April 29 (Bloomberg) -- The European Union can set its 2030 carbon goals as soon as October if the region’s governments agree to ease the cost for poorer countries to implement the policies, according to Poland’s climate negotiator.
The 28-nation bloc needs a “coherent” environment strategy for the next decade while ensuring its industry stays competitive worldwide, Marcin Korolec said in an interview. Poland in the past three years has twice vetoed EU ministerial statements on emissions goals that could lead to tighter greenhouse-gas reduction policies. A climate target decision by EU leaders requires unanimity.
EU heads of state agreed in March that the bloc should make a political decision about its future policy framework at a summit in October to ensure certainty for investors before the current emission-reduction goal of 20 percent from 1990 levels expires at the end of this decade. Poland has argued that the EU could take more time to define new targets.
“A compromise solution is possible even this autumn,” Korolec said in Warsaw on April 24. “We had certain exceptional provisions agreed under the existing legislation and it seems obvious that such special conditions are necessary to see a consensus already in October.”
The level of climate ambition in future policies has divided governments and industry in the region, with countries including the U.K. and France calling on EU to step up the pace of emission reductions in the next decade. Poland, which relies on coal for about 90 percent of its power, has led a coalition of mostly east European nations urging more cautious policies.
The European Commission proposes deepening the target to 40 percent for the 10 years through 2030. The EU’s regulatory arm has so far failed to provide a detailed analysis on how that target would impact individual member states, Korolec said.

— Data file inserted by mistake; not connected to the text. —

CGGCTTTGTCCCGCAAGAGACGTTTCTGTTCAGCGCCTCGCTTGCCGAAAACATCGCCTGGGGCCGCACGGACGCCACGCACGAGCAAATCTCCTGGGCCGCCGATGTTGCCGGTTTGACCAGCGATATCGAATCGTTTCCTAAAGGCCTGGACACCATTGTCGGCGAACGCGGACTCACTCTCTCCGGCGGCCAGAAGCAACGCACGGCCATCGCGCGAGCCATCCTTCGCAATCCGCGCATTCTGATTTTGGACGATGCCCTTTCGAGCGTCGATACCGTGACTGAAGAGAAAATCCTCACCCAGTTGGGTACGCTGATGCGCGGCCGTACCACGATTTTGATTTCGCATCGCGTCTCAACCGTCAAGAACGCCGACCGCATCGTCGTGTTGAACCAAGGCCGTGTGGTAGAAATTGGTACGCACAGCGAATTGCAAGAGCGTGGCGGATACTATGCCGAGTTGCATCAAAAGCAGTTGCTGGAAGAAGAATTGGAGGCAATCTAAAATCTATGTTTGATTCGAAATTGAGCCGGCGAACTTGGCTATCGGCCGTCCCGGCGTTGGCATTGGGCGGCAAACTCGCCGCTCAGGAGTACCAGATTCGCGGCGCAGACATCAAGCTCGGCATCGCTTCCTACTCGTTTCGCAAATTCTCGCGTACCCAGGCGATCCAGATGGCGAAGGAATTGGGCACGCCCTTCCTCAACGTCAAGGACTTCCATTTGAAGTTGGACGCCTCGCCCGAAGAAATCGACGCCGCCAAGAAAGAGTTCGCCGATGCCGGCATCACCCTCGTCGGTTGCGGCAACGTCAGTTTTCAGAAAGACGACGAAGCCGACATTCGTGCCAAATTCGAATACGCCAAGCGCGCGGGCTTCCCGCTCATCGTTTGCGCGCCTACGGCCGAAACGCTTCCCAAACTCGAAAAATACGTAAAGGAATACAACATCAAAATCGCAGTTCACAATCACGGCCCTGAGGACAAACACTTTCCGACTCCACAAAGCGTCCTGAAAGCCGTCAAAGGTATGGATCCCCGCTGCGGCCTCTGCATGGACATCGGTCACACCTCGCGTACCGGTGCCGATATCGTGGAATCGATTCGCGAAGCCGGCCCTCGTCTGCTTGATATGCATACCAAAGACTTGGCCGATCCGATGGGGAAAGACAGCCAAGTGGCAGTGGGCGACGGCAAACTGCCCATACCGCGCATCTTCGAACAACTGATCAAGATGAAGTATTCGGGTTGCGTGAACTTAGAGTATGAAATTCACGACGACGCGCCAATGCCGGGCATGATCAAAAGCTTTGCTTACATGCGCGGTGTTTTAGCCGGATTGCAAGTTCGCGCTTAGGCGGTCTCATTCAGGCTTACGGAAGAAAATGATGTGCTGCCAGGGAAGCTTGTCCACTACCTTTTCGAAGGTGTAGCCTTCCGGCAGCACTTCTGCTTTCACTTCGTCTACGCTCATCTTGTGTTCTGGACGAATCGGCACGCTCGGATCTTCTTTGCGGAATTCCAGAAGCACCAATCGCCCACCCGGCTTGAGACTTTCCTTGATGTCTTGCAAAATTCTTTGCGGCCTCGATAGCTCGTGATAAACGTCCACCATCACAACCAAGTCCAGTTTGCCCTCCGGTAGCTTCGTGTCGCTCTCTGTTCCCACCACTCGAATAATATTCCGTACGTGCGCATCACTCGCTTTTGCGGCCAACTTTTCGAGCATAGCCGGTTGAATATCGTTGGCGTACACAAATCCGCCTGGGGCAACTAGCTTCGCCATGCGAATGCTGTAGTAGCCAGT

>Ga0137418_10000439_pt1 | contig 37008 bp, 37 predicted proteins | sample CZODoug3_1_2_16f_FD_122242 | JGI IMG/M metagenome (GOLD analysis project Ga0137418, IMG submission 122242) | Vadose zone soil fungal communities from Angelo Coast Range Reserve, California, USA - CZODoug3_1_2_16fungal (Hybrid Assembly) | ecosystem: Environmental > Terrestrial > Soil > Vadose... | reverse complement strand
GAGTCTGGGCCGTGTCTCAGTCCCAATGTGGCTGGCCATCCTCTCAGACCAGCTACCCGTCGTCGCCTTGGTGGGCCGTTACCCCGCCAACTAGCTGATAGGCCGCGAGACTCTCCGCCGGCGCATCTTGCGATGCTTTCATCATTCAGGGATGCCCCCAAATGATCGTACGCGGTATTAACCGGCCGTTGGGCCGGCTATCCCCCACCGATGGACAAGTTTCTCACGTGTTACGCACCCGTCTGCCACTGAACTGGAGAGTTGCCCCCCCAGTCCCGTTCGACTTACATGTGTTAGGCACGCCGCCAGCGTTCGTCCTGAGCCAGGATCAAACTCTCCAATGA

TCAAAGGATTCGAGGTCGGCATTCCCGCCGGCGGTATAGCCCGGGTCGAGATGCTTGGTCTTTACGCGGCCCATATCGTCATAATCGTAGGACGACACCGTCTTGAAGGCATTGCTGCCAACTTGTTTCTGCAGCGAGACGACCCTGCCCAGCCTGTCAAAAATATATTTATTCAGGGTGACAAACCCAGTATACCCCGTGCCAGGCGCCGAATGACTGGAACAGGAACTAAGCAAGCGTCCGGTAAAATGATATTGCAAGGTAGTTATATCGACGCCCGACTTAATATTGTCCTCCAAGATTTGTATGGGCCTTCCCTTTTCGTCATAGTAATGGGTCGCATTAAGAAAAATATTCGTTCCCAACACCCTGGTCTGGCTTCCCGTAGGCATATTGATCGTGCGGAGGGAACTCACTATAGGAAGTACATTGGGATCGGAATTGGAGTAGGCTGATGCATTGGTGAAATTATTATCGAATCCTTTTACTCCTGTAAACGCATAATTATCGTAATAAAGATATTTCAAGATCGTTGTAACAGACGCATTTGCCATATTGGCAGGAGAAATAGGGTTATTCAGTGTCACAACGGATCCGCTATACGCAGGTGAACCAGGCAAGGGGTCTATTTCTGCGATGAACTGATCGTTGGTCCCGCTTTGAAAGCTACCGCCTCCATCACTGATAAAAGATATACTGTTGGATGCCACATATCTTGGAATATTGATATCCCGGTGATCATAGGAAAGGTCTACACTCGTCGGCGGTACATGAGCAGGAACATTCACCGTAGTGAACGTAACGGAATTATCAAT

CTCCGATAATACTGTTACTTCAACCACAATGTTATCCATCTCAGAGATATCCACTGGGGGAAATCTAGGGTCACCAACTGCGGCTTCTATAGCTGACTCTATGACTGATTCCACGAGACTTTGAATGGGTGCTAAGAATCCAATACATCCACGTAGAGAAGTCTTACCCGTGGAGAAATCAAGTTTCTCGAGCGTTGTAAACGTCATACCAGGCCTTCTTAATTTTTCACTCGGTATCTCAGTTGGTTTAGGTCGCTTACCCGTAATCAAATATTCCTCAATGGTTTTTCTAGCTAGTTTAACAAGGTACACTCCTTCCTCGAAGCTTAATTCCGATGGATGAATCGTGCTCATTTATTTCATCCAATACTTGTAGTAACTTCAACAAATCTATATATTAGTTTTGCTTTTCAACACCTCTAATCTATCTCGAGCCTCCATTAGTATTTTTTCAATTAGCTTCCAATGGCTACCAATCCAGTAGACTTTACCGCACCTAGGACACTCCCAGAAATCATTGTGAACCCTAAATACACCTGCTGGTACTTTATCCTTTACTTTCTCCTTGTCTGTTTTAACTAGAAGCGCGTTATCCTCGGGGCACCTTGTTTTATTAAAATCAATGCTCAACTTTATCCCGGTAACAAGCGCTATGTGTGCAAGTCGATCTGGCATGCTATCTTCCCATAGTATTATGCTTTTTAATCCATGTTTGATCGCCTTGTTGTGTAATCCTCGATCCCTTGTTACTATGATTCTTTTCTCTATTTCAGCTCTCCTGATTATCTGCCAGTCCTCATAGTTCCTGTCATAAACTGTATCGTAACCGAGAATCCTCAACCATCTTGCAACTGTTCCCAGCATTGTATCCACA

Should the bloc continue the pace of reductions under existing laws, it would cut emissions by around 32 percent by 2030, the commission has said. A move to 40 percent is the most cost-efficient way to reach the objective of reducing pollution 80 percent by 2050, according to the commission.
“We don’t know how it will work in countries with lower national income, which have no guarantee of fair burden-sharing,” Korolec said. “The commission doesn’t show how this could be a truly European project. So we want to check the level of ambition; we want to see the cards.”
Any target adopted by EU leaders must be conditional on the outcome of international climate negotiations to fight global warming, Korolec said. Climate envoys worldwide aim to broker a deal to reduce fossil fuel emissions by 2015.
One of the biggest challenges for EU governments will be to find tools to cut greenhouse gases in industries outside the bloc’s emissions trading system, according to the Polish climate negotiator. The ETS imposes gradually decreasing pollution caps on more than 13,000 installations owned by utilities and manufacturers from steelmaker ThyssenKrupp AG to power company EON SE. Sectors not covered by the cap-and-trade program include transportation and agriculture.
“In non-ETS sectors, governments have to commit to a concrete number and in some sectors the room for maneuver is pretty limited; we don’t have any carbon capture and storage system for emissions from cows for example,” Korolec said. “This may be a very tough decision.”
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